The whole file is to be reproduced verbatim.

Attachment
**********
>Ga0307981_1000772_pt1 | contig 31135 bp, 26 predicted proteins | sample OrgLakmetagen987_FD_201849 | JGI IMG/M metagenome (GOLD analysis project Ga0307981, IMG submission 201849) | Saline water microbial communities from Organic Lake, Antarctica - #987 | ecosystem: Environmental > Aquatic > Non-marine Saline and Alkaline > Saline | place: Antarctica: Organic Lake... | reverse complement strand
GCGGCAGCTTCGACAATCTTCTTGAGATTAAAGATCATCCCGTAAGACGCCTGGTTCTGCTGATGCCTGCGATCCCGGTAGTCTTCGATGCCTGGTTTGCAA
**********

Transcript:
>Ga0307981_1000772_pt1 | contig 31135 bp, 26 predicted proteins | sample OrgLakmetagen987_FD_201849 | JGI IMG/M metagenome (GOLD analysis project Ga0307981, IMG submission 201849) | Saline water microbial communities from Organic Lake, Antarctica - #987 | ecosystem: Environmental > Aquatic > Non-marine Saline and Alkaline > Saline | place: Antarctica: Organic Lake... | reverse complement strand
GCGGCAGCTTCGACAATCTTCTTGAGATTAAAGATCATCCCGTAAGACGCCTGGTTCTGCTGATGCCTGCGATCCCGGTAGTCTTCGATGCCTGGTTTGCAA